GDPR Action and Fines So Far
It’s important to have a paper shredding organisation to help ensure there are no data protection breaches at the point of disposal of paper-based records. Many organisations are acutely aware of their obligations under the GDPR. However, as time goes by, it’s easy to become blasé and forget just how important the GDPR is.
Part of this is because the media went crazy over the implementation of GDPR. We focused heavily on what needed to comply in the approach of 25th May 2018. The same media attention isn’t being paid to the enforcement actions (including fines and compliance actions) which have taken place in recent months.
Impact of data protection infringements
In the worst case scenario, fines for breaching the GDPR can be equivalent to 4% of an organisation’s annual global turnover, or up to €20 million. It should, however, be noted that fines can be to the highest of these two amounts.
In fact, this is really quite a worrying problem. According to the EU GDPR Implementation Review Survey undertaken by IT Governance, the majority of organisations still weren’t implementing the regulations six months after introduction. Indeed, only 29% of those surveyed reported that they had implemented all necessary changes.
It’s not surprising, therefore, that we are already seeing quite notable enforcement action under the GDPR.
Infringements of GDPR
There was an initial flurry of complaints under the GDPR. This saw claims brought against big names such as Facebook, WhatsApp and Instagram. However, the media didn’t particularly pick up on these. In total, 67 enforcement actions were brought by the ICO last year.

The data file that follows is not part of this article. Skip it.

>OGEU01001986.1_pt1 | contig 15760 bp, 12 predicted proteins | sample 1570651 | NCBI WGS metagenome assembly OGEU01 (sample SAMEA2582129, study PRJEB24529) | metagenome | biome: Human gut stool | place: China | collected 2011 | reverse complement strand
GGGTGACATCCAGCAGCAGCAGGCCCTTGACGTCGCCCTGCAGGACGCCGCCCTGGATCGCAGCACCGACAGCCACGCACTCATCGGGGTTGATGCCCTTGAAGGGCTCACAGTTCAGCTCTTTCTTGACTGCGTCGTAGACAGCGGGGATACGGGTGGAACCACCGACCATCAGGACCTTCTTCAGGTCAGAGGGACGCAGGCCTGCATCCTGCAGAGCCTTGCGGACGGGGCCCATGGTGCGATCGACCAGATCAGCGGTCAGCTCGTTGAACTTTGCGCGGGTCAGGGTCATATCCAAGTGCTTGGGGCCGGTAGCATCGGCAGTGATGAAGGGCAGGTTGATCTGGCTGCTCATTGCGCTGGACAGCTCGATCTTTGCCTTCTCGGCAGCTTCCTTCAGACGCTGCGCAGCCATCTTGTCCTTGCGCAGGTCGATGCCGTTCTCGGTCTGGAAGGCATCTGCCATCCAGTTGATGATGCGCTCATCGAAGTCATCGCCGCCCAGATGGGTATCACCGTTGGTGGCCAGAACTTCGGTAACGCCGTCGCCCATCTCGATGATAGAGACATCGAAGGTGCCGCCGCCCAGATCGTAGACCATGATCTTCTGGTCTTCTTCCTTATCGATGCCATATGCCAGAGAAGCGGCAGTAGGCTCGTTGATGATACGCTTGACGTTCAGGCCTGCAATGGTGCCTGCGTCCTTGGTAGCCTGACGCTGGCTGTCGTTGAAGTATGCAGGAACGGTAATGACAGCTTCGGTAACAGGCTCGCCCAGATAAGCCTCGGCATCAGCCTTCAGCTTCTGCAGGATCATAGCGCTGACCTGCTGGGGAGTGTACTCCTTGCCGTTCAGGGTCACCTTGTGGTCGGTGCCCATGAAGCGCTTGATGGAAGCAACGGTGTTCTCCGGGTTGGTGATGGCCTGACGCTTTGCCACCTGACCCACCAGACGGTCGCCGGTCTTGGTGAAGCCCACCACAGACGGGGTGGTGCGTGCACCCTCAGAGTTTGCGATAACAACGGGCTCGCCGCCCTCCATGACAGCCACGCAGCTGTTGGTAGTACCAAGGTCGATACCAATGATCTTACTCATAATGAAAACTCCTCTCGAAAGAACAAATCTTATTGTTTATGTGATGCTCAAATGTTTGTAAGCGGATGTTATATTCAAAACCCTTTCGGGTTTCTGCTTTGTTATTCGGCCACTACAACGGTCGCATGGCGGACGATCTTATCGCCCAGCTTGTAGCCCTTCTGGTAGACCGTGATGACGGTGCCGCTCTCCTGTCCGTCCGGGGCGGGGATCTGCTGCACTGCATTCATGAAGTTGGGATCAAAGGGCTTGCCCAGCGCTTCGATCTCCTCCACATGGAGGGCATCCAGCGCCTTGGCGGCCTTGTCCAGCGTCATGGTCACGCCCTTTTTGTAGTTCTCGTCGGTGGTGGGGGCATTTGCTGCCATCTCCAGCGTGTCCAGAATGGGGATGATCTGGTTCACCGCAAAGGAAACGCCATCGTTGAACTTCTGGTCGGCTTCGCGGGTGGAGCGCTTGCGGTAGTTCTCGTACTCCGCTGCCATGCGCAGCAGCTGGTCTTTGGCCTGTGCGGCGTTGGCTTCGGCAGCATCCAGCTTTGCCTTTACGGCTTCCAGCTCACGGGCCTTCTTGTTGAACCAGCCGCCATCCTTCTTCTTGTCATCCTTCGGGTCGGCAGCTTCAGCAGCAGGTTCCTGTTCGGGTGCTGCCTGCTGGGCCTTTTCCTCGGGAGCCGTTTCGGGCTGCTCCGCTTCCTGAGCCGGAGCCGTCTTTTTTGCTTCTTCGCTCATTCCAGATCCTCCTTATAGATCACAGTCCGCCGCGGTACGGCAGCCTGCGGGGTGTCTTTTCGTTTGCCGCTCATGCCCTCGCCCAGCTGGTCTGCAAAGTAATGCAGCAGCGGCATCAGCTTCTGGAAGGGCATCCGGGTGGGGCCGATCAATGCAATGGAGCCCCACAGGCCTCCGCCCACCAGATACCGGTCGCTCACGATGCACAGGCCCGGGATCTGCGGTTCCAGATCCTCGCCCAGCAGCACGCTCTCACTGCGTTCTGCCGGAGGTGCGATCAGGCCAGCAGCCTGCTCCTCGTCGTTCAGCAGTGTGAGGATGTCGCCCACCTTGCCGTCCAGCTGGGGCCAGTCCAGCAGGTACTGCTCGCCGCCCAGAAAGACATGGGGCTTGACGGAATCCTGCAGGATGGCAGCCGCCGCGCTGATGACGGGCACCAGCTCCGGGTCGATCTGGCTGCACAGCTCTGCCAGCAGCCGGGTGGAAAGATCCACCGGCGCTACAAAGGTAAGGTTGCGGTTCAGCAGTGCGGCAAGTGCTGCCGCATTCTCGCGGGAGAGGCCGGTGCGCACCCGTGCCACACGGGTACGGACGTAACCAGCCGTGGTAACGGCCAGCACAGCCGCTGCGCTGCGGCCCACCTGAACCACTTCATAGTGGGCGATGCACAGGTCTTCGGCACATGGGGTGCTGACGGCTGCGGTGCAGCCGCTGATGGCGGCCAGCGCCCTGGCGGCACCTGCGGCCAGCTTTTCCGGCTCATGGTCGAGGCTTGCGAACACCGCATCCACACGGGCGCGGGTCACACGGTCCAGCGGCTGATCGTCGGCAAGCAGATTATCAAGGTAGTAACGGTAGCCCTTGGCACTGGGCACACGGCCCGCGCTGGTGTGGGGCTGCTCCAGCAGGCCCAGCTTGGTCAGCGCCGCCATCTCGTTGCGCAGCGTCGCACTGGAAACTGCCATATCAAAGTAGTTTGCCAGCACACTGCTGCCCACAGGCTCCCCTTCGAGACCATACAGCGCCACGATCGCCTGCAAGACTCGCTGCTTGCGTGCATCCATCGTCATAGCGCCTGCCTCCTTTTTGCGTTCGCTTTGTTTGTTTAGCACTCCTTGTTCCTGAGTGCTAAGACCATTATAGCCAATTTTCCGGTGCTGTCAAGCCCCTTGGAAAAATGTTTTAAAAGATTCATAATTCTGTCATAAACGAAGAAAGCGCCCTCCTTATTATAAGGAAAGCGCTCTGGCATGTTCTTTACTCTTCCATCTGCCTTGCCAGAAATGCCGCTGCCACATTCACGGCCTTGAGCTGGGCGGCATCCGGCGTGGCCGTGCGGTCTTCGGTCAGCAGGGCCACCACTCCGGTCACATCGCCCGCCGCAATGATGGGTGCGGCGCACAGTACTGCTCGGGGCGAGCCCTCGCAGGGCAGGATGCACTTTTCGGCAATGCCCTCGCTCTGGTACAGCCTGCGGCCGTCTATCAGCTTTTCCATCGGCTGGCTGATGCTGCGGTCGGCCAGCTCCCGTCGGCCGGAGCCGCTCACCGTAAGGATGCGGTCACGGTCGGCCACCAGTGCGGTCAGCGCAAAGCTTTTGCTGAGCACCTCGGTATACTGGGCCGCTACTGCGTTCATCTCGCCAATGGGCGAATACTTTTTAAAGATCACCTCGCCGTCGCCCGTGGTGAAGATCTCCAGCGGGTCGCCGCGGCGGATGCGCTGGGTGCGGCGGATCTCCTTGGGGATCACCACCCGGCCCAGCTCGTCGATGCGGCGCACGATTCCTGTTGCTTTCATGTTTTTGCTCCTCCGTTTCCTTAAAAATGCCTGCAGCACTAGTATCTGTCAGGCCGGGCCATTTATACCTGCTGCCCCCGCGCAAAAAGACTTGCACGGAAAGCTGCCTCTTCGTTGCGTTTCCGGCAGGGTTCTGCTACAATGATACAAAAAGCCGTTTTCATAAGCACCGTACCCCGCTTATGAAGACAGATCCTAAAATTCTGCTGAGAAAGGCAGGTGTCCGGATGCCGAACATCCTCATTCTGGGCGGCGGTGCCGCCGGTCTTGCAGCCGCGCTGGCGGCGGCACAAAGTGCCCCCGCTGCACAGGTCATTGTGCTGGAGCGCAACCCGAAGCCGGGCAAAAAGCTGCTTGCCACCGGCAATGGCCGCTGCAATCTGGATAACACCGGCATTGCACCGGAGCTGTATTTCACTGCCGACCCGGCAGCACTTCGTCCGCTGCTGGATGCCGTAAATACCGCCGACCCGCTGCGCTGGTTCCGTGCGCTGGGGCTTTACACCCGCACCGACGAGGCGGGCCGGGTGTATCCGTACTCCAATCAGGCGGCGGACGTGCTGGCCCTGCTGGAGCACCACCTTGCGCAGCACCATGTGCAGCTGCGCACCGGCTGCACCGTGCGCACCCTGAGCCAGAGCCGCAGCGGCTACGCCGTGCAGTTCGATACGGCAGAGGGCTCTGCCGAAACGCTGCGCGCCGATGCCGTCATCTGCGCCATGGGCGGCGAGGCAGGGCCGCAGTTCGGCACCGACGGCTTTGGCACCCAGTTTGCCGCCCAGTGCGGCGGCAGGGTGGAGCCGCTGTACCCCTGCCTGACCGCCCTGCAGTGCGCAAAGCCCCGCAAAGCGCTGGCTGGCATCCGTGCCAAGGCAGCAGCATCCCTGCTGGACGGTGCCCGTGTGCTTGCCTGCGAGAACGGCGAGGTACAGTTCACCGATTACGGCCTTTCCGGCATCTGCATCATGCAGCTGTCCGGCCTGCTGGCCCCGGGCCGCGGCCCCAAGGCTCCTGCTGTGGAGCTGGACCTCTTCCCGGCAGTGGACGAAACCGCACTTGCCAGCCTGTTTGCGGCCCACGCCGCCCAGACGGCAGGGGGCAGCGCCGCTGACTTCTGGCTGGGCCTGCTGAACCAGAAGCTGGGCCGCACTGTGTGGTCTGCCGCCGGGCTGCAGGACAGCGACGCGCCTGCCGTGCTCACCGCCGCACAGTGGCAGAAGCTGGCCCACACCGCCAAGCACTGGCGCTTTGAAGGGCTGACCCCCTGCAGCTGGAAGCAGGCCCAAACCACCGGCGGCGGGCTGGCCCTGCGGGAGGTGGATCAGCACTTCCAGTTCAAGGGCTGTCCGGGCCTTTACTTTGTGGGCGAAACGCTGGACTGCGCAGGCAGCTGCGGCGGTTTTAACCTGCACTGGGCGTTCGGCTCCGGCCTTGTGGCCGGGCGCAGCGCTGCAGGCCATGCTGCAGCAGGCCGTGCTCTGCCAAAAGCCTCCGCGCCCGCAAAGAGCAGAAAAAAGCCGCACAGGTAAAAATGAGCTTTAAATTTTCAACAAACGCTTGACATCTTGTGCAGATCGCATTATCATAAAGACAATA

Yet, Mr. Buttarelli, the European Data Protection Supervisor, in October said that they expected to see the first sanctions, specifically to do with GDPR infringements, by the end of 2018.
That turned out to be the case, with the first European-wide fine imposed in Austria against a betting shop. This was connected to the misuse of a security camera. However, from there, further fines have followed.
It’s also been interesting to see that so far, the fines imposed have been on the conservative side. However, with larger scale data leaks of high profile companies of recent months such as British Airways, we could well start to see much firmer fines.
Action in the UK
Looking at the UK specific action and fines, the future is perhaps even more concerning. Two examples stand out.
The first was against Uber. The ICO fined Uber £385k in November 2018 for personal data leaks which occurred during a cyber-attack.
A notice was given by the ICO to AggregateIQ Data Services Ltd which is actually a Canadian company using personal data for marketing. The ICO has requested the company stops using EU data.
At the moment, paper records seem to be comfortably away from the spotlight. It makes sense that this would be the case because the GDPR extended previous data protection legislation specifically so that it afforded greater protection in the digital age.
However, that doesn’t mean we can get lazy regarding how we handle paper-based personal data and ensure its protection.
One of the biggest risks concerning paper-based records is at the point of disposal. It’s relatively simple and straight-forward to have filing systems and protocols which keep relevant and current paper documentation secure. When you need to dispose of it because it is no longer relevant, or the data subject has requested its destruction or deletion, using a paper shredding organisation is the perfect solution.